Purpose: To describe double radial tears of the lateral meniscus (LM), report early clinical treatment outcomes, and determine reoperation and failure rates. Methods: Twenty-one (N = 21) consecutive cases of arthroscopic-treated lateral meniscus double radial tears treated between 2012 and 2018 were reviewed, including 15 males (71.4%) and 6 females (28.6%). Meniscus repairs were all performed at the time of anterior cruciate ligament (ACL) reconstruction. Patients with associated fractures or prior surgeries were excluded. Concomitant injuries were reported, as were preinjury and postoperative Tegner scores, preoperative and postoperative visual analogue pain scale (VAS) scores, and postoperative International Knee Documentation Committee (IKDC) subjective scores. Reoperation and failure rates were documented. Results: Twenty-one (N = 21) tears were located in the posterior horn of the meniscus near the root attachment; 15 (71.4%) underwent all-inside repair, 4 (19.0%) underwent transtibial pull-through repair, 1 (4.8%) was partially debrided, and 1 (4.8%) was left untreated. Twenty-one tears (N = 21) were in the body of the meniscus; 7 (33.3%) were repaired, 7 (33.3%) were partially debrided, and 7 (33.3%) were left untreated. Thirteen patients (62%) had associated medial collateral ligament (MCL) injuries. Mean follow-up was 2.6 years. VAS at rest and with activity improved by 2.1 points (P < .001) and 3.1 points (P = .017) after surgery. The mean postoperative Tegner activity score was 6.4, and the mean IKDC score was 83.2 at final follow-up. Reoperation was required in 5 patients (23.8%), and the surgical treatment failed in 1 patient (4.7%). Conclusions: Double radial tears of the LM are uncommon injuries that occur in the setting of ACL tears, usually combined with MCL injury. The variety of surgical treatment techniques have a low failure rate at short-term follow-up. Patients tend to have good clinical outcomes with improvement in pain and overall function after surgically treating these injuries with simultaneous ACL reconstruction.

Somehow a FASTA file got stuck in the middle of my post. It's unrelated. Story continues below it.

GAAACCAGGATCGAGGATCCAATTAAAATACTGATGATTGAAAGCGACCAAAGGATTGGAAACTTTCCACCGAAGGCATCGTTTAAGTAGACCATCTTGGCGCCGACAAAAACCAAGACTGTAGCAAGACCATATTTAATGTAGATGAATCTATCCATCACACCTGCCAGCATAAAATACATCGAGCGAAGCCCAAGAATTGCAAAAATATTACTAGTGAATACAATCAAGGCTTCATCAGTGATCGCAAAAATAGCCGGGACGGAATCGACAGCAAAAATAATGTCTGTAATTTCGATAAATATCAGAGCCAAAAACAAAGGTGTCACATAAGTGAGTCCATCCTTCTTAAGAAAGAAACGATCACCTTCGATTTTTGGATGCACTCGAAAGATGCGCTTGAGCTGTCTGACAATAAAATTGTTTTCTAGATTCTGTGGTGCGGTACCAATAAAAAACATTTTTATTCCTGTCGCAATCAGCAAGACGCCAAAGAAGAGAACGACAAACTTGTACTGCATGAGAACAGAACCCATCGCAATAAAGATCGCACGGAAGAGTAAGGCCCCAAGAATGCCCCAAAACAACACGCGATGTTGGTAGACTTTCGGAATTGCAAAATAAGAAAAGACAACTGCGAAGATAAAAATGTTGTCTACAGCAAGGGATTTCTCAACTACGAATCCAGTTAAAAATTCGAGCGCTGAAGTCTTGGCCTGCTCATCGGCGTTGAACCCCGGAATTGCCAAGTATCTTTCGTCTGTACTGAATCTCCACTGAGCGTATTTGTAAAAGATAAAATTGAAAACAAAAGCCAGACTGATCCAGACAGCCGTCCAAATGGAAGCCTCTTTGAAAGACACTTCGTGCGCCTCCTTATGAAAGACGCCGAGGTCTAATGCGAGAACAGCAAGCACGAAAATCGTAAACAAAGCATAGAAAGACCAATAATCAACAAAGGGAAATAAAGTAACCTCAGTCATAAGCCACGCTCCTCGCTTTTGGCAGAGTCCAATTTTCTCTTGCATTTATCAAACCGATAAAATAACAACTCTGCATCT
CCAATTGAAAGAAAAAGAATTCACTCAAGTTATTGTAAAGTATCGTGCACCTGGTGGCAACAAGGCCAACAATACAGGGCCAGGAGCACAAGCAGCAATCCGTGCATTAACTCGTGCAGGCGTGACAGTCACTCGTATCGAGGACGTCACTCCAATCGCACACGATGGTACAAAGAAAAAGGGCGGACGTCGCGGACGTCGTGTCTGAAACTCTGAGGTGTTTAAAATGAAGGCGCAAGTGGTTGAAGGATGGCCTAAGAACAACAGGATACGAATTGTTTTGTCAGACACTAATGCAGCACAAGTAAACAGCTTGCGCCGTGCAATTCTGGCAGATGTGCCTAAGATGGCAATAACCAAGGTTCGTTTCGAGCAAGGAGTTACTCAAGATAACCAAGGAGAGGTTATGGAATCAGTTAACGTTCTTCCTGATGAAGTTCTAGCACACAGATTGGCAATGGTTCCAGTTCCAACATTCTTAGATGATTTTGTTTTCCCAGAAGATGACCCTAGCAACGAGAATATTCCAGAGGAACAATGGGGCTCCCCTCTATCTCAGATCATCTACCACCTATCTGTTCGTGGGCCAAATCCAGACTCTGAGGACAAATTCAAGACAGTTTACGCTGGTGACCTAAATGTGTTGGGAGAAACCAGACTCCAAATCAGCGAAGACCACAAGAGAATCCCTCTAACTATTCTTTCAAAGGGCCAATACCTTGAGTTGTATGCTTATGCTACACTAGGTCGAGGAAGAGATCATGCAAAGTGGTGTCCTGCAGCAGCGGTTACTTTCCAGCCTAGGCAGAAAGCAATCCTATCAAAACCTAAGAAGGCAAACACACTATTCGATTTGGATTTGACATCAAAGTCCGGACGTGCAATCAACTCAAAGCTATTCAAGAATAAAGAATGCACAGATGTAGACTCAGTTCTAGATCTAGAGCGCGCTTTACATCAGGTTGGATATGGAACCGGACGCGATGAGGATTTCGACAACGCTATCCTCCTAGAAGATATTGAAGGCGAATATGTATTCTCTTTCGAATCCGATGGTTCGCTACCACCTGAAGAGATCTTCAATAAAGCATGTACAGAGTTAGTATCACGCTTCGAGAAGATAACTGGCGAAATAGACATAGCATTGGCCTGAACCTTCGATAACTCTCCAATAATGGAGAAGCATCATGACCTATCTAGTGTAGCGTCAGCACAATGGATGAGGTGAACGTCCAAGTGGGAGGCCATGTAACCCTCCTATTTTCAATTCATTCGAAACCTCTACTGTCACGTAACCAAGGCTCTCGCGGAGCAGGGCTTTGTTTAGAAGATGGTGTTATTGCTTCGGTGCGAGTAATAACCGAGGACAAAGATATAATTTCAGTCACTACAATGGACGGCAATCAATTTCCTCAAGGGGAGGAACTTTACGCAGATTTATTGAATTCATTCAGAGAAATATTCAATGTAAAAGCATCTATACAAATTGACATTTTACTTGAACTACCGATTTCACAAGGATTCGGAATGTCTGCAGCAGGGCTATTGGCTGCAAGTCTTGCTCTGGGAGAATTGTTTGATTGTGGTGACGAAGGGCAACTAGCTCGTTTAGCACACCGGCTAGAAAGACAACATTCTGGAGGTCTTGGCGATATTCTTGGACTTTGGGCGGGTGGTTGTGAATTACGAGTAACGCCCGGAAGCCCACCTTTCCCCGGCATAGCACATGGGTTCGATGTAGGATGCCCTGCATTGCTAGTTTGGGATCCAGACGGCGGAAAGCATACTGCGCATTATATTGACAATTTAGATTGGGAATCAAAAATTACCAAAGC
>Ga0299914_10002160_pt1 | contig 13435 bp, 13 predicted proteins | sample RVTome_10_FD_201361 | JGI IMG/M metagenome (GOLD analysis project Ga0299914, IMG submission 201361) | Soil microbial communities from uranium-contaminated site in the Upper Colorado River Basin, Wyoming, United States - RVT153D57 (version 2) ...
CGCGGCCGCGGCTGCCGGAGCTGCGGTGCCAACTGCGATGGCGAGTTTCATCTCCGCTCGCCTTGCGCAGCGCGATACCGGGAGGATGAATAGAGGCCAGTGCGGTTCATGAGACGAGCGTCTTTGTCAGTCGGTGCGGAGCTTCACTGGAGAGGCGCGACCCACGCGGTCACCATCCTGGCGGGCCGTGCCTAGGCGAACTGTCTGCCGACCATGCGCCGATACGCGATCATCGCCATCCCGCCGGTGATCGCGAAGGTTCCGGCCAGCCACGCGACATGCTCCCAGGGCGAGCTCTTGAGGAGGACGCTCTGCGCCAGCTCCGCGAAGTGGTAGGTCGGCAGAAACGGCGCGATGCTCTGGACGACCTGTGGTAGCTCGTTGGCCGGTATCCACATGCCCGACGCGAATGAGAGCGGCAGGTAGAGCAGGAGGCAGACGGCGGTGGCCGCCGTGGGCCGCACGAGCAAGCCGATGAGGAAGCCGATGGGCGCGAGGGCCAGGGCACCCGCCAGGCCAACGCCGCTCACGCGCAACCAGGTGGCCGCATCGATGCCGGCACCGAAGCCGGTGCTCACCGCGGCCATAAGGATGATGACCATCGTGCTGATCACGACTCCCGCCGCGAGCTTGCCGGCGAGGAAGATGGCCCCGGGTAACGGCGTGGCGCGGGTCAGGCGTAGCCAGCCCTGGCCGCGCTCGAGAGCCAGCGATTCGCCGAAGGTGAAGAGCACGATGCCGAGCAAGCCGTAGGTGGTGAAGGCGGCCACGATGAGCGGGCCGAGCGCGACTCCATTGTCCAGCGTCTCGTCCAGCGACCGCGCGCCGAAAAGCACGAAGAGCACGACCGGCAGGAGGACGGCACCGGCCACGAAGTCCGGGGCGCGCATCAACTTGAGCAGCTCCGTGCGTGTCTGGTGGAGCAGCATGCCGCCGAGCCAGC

ASJC Scopus subject areas
- Public Health, Environmental and Occupational Health
- Physical Therapy, Sports Therapy and Rehabilitation
- Orthopedics and Sports Medicine